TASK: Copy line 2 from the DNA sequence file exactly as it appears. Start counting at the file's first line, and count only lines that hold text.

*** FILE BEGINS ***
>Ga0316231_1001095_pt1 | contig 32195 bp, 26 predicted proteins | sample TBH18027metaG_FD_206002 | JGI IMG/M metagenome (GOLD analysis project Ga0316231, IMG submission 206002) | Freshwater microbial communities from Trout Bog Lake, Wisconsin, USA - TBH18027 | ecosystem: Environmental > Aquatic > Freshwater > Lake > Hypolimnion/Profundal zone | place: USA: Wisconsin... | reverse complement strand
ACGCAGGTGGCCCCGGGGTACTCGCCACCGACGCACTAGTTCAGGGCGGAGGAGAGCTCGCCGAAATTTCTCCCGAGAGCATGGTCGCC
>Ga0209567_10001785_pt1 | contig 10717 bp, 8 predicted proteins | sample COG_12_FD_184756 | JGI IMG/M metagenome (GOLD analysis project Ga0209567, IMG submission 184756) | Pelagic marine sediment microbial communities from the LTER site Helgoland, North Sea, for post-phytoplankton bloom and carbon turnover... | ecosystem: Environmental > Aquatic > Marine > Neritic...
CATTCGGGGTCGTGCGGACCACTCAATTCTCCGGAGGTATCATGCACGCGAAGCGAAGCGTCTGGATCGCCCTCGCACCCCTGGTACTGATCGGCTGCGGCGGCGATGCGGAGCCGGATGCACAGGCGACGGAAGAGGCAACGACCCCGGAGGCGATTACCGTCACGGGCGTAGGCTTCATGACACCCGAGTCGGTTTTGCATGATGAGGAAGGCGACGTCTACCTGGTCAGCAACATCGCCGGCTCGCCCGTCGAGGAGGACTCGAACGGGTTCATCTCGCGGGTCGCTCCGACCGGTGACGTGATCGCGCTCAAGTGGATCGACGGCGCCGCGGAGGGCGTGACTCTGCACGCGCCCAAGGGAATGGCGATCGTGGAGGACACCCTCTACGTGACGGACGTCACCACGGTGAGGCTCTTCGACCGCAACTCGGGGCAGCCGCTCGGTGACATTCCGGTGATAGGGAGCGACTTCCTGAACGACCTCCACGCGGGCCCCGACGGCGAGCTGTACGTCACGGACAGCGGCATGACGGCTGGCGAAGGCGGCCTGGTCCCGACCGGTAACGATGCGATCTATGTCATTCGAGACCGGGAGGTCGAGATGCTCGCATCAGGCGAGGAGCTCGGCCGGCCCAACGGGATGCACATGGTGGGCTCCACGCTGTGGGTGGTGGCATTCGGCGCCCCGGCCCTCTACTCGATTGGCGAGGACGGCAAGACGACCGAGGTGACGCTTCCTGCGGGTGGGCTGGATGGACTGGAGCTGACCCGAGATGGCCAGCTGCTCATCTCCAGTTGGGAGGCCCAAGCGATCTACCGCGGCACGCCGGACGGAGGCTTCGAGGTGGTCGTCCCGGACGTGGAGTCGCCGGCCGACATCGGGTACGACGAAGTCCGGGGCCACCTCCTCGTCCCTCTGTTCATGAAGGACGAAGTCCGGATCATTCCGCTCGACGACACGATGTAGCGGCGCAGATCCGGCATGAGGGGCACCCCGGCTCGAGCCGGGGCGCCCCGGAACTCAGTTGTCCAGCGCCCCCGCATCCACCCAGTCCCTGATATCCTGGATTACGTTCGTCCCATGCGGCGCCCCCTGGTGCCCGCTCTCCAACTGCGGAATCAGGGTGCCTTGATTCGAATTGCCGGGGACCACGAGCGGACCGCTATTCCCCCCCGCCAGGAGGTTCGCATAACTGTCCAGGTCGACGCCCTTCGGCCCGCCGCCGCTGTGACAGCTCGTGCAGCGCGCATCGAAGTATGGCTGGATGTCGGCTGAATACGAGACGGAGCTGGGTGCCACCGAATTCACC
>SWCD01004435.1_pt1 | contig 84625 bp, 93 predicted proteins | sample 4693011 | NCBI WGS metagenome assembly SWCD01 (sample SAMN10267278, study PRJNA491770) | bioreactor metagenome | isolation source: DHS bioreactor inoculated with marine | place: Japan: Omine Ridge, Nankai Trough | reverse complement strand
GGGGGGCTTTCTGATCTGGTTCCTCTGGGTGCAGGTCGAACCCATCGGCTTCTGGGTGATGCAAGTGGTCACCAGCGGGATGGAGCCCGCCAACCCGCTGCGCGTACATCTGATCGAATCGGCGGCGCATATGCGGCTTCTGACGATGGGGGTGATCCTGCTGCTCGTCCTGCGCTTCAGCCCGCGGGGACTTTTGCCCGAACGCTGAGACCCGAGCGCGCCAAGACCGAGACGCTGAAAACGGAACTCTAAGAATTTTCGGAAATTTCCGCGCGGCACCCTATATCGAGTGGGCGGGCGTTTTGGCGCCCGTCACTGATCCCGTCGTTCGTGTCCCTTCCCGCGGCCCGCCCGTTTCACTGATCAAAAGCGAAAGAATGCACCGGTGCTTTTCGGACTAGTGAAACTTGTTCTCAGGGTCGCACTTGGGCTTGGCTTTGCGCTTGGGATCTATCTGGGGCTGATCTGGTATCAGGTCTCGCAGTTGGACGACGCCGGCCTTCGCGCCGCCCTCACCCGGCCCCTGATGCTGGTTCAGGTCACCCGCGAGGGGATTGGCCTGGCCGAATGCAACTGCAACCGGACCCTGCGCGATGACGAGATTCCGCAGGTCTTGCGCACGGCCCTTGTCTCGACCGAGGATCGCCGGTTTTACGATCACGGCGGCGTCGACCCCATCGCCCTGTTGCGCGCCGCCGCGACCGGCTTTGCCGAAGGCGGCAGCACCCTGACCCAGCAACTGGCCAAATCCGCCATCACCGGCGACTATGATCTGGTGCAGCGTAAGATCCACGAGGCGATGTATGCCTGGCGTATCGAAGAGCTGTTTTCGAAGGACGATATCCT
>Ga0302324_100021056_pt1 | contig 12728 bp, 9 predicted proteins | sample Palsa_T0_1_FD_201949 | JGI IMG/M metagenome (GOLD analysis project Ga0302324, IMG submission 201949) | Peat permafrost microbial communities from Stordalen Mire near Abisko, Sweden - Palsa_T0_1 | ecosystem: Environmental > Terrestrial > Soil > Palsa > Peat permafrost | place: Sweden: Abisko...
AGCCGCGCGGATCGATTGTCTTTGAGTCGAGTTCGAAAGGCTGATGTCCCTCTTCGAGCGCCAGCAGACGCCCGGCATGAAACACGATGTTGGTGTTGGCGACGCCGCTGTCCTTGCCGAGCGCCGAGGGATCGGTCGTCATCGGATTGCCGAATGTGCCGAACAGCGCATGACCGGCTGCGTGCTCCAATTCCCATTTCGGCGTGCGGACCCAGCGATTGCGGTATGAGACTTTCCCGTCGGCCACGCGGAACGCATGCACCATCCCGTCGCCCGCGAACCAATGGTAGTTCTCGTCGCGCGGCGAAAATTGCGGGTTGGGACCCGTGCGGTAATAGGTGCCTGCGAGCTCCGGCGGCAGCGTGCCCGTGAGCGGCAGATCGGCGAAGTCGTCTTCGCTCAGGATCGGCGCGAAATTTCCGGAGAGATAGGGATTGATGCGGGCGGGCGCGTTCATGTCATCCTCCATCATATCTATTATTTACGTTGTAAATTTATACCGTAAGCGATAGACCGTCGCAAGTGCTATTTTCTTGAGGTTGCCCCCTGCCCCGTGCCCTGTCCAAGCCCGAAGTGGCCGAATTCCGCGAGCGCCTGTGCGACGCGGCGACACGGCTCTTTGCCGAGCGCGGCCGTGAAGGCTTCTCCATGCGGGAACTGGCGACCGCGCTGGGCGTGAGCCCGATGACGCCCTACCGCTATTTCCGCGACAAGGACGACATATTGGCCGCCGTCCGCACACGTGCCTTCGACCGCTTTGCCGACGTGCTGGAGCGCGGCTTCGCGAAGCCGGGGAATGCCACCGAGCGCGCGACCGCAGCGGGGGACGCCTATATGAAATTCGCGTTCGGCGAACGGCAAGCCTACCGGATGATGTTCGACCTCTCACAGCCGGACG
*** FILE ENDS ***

ACGCAGGTGGCCCCGGGGTACTCGCCACCGACGCACTAGTTCAGGGCGGAGGAGAGCTCGCCGAAATTTCTCCCGAGAGCATGGTCGCC